There are three serological markers of activity that are very useful in lupus nephritis: anti-nDNA, C3, and C4. Additionally, anti-C1q are very specific for renal activity, although they are not available for use in clinical practice in the majority of health institutions. Immunological activity is very unlikely to occur if all of these markers are at normal levels.17 Although the diagnostic and prognostic value of other biological markers have been examined, none have shown sufficient sensitivity and specificity to be used in clinical practice.18 Some patients may have circulating anti-neutrophil cytoplasmic antibodies (ANCA), but with no specific clinical significance.19

1.4. Criteria for complete and partial responses


• The responses must be evaluated according to the criteria for complete and partial responses (NG).

• Responses are based on the evolution of creatinine, proteinuria, and urinary sediment values as compared to baseline values (NG).


There is no standard definition for the patterns of response to treatment, although all are based upon the values observed in basic laboratory variables.20 The most commonly used criteria, which are divided into partial and complete response, are summarised in Table 9.21 The inclusion of haematuria as a deciding factor is debatable, since it can be confounded by the procedure of taking the urine sample, and in patients that have received cyclophosphamide, it does not necessarily indicate inflammatory activity. However, dysmorphic red blood cells and cell casts are very specific to glomerular damage.

1.5. Criteria for renal recurrence


• Recurrences in patients that have reached a good response to treatment should be evaluated for the appearance of proteinuria, increased creatinine levels, changes in urinary sediments, and, in general, the presence of immunological activity (NG).


There is no unanimous decision regarding the criteria used for renal recurrence, which is also based on the changes observed in creatinine, proteinuria, and urinary sediment levels as compared to baseline values. Recurrence tends to be accompanied by reduced complement and increased anti-nDNA titres. In cases of severe recurrence, renal function deterioration may be present. The most commonly accepted criteria for renal recurrence are summarised in Table 10.

When treatment fails (failure to respond or recurrence), it is important to rule out non-compliance with treatment, especially in young patients that may have problems adapting to a chronic disease.22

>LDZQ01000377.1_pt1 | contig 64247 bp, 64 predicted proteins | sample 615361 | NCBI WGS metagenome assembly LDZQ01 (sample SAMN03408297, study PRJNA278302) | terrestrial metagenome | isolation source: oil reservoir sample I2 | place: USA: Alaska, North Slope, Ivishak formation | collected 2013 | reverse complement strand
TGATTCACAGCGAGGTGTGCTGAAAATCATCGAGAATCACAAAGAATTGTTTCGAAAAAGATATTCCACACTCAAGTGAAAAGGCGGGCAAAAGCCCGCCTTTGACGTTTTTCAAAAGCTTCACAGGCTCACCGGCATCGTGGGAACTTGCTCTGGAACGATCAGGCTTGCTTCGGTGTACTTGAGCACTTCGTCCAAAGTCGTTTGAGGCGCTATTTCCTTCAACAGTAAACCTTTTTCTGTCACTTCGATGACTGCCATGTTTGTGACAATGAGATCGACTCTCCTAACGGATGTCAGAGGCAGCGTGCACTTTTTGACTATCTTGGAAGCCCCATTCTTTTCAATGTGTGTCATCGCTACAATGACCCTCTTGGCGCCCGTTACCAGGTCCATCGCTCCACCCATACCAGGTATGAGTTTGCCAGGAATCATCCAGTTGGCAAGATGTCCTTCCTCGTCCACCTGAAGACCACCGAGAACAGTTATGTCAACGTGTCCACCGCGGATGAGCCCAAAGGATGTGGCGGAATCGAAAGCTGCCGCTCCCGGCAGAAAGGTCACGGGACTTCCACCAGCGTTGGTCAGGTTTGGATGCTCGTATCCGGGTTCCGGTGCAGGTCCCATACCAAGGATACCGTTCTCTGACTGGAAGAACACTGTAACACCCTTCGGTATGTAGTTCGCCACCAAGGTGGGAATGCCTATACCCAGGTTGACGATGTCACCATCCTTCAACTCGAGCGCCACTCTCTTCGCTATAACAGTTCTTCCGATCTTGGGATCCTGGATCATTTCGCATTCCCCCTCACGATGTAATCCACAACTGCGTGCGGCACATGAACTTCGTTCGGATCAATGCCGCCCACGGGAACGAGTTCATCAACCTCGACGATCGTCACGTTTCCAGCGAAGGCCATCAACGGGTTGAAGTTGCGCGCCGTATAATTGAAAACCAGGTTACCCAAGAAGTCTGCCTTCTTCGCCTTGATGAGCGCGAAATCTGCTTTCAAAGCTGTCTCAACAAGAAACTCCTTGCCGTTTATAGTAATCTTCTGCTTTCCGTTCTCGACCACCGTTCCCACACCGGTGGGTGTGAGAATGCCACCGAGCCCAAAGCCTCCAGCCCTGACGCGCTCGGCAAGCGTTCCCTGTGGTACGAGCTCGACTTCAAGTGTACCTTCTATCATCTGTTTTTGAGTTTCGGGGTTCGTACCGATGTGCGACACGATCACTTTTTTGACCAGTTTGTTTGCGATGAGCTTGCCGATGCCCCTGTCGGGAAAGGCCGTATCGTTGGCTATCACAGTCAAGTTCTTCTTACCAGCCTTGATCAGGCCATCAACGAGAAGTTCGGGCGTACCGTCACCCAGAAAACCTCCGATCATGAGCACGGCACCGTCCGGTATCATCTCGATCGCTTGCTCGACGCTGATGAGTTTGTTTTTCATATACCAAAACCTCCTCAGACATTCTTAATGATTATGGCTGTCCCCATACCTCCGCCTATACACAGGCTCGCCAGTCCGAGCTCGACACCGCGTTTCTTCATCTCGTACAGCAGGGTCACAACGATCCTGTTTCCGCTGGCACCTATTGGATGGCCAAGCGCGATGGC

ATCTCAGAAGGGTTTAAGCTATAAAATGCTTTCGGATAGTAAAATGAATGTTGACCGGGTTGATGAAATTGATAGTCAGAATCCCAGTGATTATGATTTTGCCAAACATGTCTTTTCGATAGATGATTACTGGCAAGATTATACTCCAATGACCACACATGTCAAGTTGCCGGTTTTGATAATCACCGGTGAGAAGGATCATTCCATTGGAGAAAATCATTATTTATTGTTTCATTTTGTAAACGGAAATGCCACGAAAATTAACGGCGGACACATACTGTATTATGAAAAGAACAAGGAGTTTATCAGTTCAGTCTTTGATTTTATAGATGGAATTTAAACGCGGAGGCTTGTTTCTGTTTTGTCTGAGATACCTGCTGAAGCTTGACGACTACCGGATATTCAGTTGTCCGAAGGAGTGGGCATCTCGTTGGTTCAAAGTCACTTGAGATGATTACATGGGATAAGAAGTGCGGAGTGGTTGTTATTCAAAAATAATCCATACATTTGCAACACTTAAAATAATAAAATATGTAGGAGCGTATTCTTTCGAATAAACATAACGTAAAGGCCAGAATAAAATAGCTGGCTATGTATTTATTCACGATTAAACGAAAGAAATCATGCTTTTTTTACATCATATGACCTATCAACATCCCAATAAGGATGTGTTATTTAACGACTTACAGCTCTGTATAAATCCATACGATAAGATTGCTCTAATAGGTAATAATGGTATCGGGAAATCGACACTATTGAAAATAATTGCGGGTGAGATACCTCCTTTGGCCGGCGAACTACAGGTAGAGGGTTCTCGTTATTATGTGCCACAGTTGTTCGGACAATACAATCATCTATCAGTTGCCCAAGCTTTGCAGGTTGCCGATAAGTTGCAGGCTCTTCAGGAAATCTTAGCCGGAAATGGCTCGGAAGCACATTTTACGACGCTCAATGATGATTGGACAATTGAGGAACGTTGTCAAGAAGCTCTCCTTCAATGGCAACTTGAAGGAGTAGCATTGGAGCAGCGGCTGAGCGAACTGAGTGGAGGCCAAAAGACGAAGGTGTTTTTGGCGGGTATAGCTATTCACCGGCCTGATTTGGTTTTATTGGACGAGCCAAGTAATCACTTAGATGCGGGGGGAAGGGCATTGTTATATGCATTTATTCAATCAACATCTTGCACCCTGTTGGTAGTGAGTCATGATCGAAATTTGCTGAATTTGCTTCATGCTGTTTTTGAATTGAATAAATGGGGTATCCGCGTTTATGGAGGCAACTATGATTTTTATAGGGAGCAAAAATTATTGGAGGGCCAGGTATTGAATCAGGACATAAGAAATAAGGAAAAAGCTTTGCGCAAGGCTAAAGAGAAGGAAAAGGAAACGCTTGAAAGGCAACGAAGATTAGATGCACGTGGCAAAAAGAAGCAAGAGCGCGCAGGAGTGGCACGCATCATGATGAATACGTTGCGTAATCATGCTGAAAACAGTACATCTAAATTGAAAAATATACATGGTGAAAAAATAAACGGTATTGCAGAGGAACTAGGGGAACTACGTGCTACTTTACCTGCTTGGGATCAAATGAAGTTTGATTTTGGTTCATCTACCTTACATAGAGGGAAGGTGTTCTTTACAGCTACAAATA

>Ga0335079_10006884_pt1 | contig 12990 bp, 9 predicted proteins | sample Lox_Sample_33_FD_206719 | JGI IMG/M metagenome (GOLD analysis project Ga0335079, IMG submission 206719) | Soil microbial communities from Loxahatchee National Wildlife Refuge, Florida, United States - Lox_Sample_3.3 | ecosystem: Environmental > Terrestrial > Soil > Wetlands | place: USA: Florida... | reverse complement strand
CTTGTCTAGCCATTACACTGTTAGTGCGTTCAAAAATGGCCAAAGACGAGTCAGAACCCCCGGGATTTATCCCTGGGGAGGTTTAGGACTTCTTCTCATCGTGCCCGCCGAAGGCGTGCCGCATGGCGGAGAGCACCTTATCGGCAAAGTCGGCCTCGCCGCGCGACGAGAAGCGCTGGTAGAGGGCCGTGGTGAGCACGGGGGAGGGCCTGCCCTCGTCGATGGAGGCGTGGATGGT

2.1. Corticosteroids


• Given the level of associated morbidity, the use of oral corticosteroids has been recommended only at the lowest doses and shortest time spans possible (1B).

• In severe cases, intravenous pulses of methylprednisolone at 250mg-1000mg is recommended at the start of treatment and as adjuvant therapy during the induction phase (1B).

• Depending on the starting dosage, the amount of prednisone prescribed should be rapidly reduced, until reaching a maintenance dose no greater than 5mg/day, or even halting this treatment based on the activity of the disease (1C).


Oral prednisone is the normal baseline treatment for lupus nephritis. It has been clear for many years that combination therapy with immunosuppressive drugs is more effective than monotherapy with corticosteroids.23 However, there are no comparative studies that have tested prednisone at different doses. In fact, the formula of 1mg/kg/day is established only as the customary dosage.

From the pharmacological point of view, the relationship between beneficial and adverse effects of prednisone doses is not completely linear. Different doses activate different pathways, with important differences in the potency and speed of the anti-inflammatory activity of the drug, as well as the undesirable effects, the majority of which have to do with genomic mechanisms.24 Genomic effects are maximum at >30mg/day, with increased potency of non-genomic effects (greater speed and potency) after doses >100mg/day.25

Observational studies and clinical trials, most of which included patients with rheumatoid arthritis, show that adverse effects such as osteoporosis, osteonecrosis, diabetes, severe infections, cataracts, and cardiovascular disease do not or rarely appear at doses ≤7.5mg/day, and they exponentially multiply after doses >10mg/day.26-28

In patients with SLE, observational studies have shown that prednisone is an important cause of irreversible organ damage,29-31 with increased associated risk of osteoporotic fractures, avascular necrosis, cataracts, coronary disease, and stroke.30 On the contrary, methylprednisolone pulses have not been shown to be related to any of these complications. Other cohort studies have established the association between maximum doses of prednisone and thrombosis,32 and still others between the duration of steroid treatment and the presence of carotid plaques33 and ischaemic heart disease34 in patients with lupus.